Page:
Should an adventurer fall during the Adventure phase, the game ends with the players losing. However, there’s a miraculous chance that the dead character is revived and the game does not end if any of the players rolls a six on a d6.
Once preparations are done (or the dragon properly angered!) the Decisive Battle begins. Characters are moved to a small square on the board and the battle begins. If the battle began due to the Dragon Gauge filling, two Dragon Actions happen immediately. If begun by acquiring all five rewards, battle begins without the attacks.
Beginning with the character that initiated the Decisive Battle, players take turns making Peak Rolls with the Battle stat. Dice results are compared to the Decisive Battle table and the results applied. In the worst case, a character is swallowed whole and instantly dies. Other results deal a mix of damage while receiving damage, while higher results take little to no damage. There’s also a chain attack, which allows other characters to add join in and modify the total, at the risk of making it worse. Should the chain attack end with the same result, the characters take damage.
Dragon health is on a track with Dragon Rampages occurring at certain points. These are unavoidable, and are similar to Dragon Actions in that a d6 is rolled and compared to the Dragon Rampage chart. Most results result in damage, but a result of one means nothing happens. The last point of damage must be applied on its own turn. In other words, if the dragon has two health left and two damage is dealt, only one damage is applied (and a Rampage ensues). The game is won if on a subsequent turn another point of damage is applied. In the case of all heroes and the dragon dying on the same turn, the heroes are posthumously victorious.
The rules are easy to understand and a lot of variety provided by the different characters while still being consistent and easy to understand. The prince having low stats, but lots of resources to spend, was an interesting surprise. There’s a lot of randomness with the dice rolls, but using dice pools limit it somewhat. From what I’ve read, it’s a difficult to beat game.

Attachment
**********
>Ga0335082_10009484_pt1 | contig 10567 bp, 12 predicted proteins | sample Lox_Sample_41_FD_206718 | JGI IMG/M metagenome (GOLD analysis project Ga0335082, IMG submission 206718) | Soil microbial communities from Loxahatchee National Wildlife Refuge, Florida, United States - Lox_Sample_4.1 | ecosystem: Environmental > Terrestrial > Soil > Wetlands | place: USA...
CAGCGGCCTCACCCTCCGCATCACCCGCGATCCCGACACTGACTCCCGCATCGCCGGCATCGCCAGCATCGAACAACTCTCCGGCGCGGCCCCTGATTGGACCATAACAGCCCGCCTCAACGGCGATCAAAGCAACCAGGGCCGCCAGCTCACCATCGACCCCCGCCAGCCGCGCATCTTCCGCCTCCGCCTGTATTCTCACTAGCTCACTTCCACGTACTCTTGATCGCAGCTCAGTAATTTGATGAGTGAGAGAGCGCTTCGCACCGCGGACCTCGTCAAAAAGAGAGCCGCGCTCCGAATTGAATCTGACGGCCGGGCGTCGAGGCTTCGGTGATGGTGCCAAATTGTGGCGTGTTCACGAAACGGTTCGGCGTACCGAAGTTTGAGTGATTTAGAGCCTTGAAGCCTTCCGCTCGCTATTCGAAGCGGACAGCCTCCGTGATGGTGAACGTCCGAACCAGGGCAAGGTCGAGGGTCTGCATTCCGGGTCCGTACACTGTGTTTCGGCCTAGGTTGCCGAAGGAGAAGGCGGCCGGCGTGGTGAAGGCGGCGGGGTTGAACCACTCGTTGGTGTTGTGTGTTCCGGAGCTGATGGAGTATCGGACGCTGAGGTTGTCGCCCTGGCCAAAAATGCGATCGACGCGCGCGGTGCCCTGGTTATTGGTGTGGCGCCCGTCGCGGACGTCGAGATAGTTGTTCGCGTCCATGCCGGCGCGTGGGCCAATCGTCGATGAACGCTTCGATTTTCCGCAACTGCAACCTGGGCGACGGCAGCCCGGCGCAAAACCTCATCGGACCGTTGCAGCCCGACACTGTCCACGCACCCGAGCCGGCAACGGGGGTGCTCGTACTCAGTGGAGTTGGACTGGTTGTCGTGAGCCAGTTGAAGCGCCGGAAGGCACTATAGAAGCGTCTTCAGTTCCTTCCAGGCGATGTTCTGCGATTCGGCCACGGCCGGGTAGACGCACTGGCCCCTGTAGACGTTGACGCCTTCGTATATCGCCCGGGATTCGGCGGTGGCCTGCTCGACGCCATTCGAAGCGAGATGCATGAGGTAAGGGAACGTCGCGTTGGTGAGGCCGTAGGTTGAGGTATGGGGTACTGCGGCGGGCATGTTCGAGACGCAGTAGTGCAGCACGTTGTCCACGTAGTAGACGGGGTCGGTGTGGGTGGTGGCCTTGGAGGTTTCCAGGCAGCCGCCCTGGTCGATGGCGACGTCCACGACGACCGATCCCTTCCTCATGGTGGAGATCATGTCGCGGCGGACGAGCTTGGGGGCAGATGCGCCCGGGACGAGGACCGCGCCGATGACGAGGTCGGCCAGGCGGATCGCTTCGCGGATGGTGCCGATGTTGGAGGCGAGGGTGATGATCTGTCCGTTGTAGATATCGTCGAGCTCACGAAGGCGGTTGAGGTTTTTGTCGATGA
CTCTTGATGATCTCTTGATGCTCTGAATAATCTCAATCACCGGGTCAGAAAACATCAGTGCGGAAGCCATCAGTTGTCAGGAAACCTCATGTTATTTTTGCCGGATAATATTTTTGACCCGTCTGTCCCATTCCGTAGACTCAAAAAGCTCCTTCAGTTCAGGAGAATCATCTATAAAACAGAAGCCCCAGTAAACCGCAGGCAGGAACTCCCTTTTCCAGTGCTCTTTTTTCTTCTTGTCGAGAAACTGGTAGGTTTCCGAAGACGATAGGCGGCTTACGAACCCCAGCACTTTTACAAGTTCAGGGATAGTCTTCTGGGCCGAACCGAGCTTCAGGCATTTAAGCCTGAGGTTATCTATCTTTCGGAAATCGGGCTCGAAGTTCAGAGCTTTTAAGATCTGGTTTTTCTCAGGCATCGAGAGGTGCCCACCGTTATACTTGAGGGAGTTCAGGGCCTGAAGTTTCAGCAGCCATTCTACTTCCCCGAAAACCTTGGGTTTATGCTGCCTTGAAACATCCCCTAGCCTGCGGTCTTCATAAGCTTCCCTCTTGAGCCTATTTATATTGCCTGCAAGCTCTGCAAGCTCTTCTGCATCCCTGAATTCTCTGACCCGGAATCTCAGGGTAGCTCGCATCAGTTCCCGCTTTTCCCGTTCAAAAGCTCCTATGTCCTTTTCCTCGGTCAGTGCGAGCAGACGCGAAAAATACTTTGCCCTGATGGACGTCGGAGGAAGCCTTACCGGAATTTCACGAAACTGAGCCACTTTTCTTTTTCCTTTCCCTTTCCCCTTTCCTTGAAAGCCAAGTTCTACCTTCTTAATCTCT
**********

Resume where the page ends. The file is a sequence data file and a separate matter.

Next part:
I only found out about it while researching for this post, but there was a Kickstarter for English an version of the game that was unfortunately cancelled. There’s additional game details and images there, including many of the expansion characters.
The manual is twelve pages of sparse text with multiple diagrams and examples, making it a quick read. The language itself is clear, though I did have to re-read a couple of rules to make sure I fully understood them.
There is text on the character sheets, the tables, and the quest tokens, but a translation could be referenced without too much issue. Some of the expansion character sheets can get pretty wordy, but the core characters are streamlined.
A former gladiator champion of the capital’s foremost arena. She has again taken up her blade to avenge her mentor who was eaten by the dragon.
When you damage the dragon, place a number of damage tokens corresponding to damage dealt from the left of “Dragon Life”.
By chance a nearby game cafe had a Dorasure event that I was able to participate in. My first game was two players using the base set, and we somehow managed to emerge victorious on the first try. Having saved one region, we decided to next try an expansion map…which we spent the rest of the night trying to clear. A couple of other players joined us on our quest, and we finally defeated two dragons.
One character I particularly enjoyed was the Land God. She has the potential to unlock eight resources, but if she has four or more after moving, she cannot take an action and goes down to two resources. Rolling a three during movement increases resources by one. However, once per game during the Decisive Battle, she can regain all resources. In contrast to this is the Hunter, which regains all resources by resting in a town. Another expansion character gains resources when they move more than 3 hexes in a turn. One of the more wild characters was super specialized for the Decisive Battle and able to burst with up to twelve dice, but weak during the exploration phase.
I was by far the least experienced player, but quickly fell into a rhythm. The game played very smoothly once I got used to it, and it was fun to rolls lots of dice. The dice can be very fickle and randomness often led our best plans astray, but when luck was with us, the entire was lit up with excitement.
Dorasure captures and condenses the JRPG experience into an enjoyable thirty minute game. It’s short enough that the difficulty makes retrying enjoyable, and I found myself continuing to think about the game the next day.
|Official Site||Giant Hobby store|
|Board Game Geek|
One thought on “Hands on Dragon Slaying with Dorasure”
It seems like a great fantasy game! I love that it has original miniatures. I’ve always liked when board games do that instead of the generic coloured pawn piece.